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Thus they tugged, and they rugged, till it was nigh night:
All the wives of Tottenham come to see that fight;
To fetch hom their husbands, that were them trough
plight,

180 With wispes and kixes, that was a rich fight;

Her husbands home to fetch.

And some they had in armes,

That were feeble wretches, And fome on wheel-barrowes, and some on critches. 185

They gatherd Perkin about on every fide,
And

grant him there the gree, the more was his pride :
Tib and hee, with great mirth, hameward can ride,
And were all night togither, till the morrow tide ;
And to church they went :

190 So well his needs he has sped,

That deare Tibbe he shall wed; The cheefemen that her hither lead, were of the turnament,

To the rich feast come many for the nonce : Some come hop-halte, and some tripping thither on the stones;

195 Some with a staffe in his hand, and some two at once ; Of some were the heads broken; of some the shoulderbones:

With sorrow come they thither :

Wo was Hawkin ; wo was Harry:

Wo was Tymkin ; wo was Tirry; And so was all the company, but yet they come togither,

200

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At that feas were they served in rich aray;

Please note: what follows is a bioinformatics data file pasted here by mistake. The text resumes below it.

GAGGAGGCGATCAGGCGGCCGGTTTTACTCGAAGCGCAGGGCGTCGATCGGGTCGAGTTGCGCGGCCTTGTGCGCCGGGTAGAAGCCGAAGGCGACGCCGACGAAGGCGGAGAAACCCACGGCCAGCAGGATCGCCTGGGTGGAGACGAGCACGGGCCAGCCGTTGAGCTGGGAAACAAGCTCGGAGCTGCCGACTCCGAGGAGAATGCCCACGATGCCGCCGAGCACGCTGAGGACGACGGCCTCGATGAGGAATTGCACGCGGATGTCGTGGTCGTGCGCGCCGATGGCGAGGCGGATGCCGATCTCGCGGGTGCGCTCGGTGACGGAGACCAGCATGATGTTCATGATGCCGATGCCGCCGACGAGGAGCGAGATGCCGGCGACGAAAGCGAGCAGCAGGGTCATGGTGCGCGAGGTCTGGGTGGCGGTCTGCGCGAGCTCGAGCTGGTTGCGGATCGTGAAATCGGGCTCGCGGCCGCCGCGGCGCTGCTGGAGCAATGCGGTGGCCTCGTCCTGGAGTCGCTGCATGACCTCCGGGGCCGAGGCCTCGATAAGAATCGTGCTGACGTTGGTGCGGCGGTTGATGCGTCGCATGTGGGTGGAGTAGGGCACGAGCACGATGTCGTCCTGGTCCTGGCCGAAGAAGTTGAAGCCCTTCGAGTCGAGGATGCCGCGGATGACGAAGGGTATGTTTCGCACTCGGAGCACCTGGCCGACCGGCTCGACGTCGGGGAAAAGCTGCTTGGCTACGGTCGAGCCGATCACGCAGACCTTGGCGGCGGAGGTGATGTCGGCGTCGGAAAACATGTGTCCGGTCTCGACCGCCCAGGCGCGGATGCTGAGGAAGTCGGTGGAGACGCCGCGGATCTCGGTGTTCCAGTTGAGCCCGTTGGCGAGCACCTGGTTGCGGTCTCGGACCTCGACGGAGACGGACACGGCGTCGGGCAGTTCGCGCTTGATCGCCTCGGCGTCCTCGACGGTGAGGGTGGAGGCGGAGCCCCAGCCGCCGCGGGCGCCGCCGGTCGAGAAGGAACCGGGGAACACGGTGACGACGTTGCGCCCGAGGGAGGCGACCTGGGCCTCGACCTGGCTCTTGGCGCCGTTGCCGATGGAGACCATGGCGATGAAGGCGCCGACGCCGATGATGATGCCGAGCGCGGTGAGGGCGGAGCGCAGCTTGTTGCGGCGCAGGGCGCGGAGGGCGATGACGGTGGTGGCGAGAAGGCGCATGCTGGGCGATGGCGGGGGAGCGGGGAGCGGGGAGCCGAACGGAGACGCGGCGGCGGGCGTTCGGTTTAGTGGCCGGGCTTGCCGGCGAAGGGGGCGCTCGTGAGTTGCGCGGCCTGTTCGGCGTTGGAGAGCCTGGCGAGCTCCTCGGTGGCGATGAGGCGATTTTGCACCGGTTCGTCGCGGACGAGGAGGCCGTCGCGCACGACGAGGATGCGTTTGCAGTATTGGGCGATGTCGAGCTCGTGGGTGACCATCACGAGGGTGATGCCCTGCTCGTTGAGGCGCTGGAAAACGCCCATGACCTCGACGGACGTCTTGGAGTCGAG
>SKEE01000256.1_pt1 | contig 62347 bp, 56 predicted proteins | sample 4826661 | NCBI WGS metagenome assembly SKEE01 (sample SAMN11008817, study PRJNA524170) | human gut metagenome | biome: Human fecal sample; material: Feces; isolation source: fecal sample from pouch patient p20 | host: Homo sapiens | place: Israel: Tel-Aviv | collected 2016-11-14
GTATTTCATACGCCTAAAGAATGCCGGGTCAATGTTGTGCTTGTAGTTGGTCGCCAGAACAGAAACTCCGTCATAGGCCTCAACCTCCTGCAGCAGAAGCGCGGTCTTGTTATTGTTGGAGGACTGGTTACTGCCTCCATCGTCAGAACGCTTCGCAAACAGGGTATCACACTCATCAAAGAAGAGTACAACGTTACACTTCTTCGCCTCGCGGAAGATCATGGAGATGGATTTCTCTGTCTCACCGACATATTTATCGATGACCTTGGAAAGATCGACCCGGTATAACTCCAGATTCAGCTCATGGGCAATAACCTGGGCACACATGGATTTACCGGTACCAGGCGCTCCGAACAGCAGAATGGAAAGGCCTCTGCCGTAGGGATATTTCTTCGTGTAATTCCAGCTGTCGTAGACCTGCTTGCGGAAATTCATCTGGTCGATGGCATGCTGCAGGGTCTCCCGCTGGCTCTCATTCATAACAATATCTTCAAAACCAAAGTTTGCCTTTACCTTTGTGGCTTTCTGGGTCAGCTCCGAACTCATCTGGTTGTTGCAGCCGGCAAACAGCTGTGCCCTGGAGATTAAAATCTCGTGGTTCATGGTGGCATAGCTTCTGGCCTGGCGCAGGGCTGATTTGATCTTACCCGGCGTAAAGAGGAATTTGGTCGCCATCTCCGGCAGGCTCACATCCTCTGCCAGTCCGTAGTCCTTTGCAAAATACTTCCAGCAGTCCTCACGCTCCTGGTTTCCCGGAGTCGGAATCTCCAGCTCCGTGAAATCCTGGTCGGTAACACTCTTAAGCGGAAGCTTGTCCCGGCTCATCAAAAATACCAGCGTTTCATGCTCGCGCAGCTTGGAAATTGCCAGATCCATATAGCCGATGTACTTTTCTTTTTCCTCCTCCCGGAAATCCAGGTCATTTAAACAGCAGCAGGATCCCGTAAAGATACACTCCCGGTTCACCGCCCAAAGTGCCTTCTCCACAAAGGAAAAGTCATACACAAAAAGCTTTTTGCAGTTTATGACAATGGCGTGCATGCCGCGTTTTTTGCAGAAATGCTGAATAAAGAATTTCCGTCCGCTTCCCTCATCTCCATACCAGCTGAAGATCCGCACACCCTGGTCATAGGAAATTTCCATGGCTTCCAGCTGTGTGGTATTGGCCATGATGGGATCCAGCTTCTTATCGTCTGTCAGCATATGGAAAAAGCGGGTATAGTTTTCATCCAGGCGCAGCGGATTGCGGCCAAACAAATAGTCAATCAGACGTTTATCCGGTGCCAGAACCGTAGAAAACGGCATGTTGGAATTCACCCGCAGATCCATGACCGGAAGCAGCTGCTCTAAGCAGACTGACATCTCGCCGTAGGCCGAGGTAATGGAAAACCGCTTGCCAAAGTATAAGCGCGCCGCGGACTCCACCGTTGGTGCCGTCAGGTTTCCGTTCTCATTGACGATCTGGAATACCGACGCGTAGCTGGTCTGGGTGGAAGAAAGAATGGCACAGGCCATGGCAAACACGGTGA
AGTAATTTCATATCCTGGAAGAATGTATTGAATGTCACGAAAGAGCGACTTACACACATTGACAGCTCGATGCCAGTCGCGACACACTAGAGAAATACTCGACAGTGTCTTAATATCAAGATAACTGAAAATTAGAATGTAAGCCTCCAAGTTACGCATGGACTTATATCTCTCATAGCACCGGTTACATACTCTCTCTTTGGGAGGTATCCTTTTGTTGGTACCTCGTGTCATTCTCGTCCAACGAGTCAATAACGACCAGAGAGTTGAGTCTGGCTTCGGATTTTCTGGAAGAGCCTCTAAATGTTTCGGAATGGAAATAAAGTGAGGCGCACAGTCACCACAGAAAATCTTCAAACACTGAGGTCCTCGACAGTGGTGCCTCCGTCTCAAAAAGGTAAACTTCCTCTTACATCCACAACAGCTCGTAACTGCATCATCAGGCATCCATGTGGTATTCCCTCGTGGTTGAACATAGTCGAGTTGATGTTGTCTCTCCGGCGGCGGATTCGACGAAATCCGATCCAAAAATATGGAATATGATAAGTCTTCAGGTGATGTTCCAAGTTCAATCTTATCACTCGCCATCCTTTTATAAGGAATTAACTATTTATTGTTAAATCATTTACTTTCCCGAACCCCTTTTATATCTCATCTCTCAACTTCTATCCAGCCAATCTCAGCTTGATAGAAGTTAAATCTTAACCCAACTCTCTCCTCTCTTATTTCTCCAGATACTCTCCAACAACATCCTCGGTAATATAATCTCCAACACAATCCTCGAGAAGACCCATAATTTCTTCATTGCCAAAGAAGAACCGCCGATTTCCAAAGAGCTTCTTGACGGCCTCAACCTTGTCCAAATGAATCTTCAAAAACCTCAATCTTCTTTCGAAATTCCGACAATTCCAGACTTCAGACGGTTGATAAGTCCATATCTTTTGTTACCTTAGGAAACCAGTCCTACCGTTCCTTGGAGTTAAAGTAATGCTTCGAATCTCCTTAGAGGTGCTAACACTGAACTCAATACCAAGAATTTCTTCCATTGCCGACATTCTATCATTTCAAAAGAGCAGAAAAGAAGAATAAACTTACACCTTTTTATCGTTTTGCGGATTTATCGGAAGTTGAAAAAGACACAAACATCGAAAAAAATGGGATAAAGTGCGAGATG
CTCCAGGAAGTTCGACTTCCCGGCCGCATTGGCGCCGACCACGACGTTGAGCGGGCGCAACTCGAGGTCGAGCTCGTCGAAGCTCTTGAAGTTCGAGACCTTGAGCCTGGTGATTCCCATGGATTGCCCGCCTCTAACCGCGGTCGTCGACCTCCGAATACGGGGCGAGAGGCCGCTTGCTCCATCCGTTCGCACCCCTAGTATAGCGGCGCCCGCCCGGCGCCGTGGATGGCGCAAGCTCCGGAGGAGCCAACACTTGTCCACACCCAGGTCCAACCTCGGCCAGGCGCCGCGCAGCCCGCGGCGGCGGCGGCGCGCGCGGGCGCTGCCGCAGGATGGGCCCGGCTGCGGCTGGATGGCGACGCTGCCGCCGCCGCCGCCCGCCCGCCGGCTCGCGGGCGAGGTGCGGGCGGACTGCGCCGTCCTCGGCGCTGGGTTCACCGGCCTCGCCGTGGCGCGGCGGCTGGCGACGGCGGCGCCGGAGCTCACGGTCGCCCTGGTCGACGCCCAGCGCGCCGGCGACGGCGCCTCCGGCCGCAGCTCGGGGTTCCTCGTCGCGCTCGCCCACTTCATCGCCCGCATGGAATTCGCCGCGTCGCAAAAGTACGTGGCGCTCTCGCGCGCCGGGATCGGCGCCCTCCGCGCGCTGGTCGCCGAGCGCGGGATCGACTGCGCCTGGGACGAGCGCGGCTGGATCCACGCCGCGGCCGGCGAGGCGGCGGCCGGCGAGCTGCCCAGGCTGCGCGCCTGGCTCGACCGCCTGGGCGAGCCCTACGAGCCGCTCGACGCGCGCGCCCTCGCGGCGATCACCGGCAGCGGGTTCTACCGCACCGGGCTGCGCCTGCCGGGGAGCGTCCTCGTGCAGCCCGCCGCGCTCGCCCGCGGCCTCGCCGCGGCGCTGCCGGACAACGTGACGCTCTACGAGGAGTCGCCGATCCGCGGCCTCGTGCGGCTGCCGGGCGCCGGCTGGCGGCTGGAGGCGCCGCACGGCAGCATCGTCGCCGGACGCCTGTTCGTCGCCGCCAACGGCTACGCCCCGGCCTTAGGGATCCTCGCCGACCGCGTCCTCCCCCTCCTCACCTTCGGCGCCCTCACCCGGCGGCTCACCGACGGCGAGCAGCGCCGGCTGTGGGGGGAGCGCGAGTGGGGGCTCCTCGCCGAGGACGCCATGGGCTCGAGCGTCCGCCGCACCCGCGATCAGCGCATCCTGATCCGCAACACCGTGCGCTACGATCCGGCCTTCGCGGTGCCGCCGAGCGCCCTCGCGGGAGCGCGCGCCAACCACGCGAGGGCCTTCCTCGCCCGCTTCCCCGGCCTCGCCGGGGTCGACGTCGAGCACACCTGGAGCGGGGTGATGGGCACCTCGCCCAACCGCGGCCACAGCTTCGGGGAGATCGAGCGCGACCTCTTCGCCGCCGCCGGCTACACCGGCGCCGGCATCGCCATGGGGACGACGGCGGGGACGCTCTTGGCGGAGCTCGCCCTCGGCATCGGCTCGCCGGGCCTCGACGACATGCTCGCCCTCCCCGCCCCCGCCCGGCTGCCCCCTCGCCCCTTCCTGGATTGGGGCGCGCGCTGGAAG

Every five and five had a cokeney ;
And so they fat in jollity all the long day:
Tibbe at night, I trowe, had a simple aray;

Mickle mirth was them among:

In every corner of the house

Was melody delicious, For to hear precious of fix mens song:

203

V.

FOR THE VICTORY AT AGINCOURT.

That our plain and martial ancestors could wield their fwords much better than their pens will appear from the fol lowing homely Rhymes, which were drawn up by some poet laureat of those days to celebrate the immortal victory gained at Agincourt, 0.£t, 25, 1415. This song or hymn is given meerly as a curiosity, and is printed from a MS copy in the Pepys collection, vol. I. folio. It is there accompanied with the musical notes, which are copied in a small plate at the end of this volume.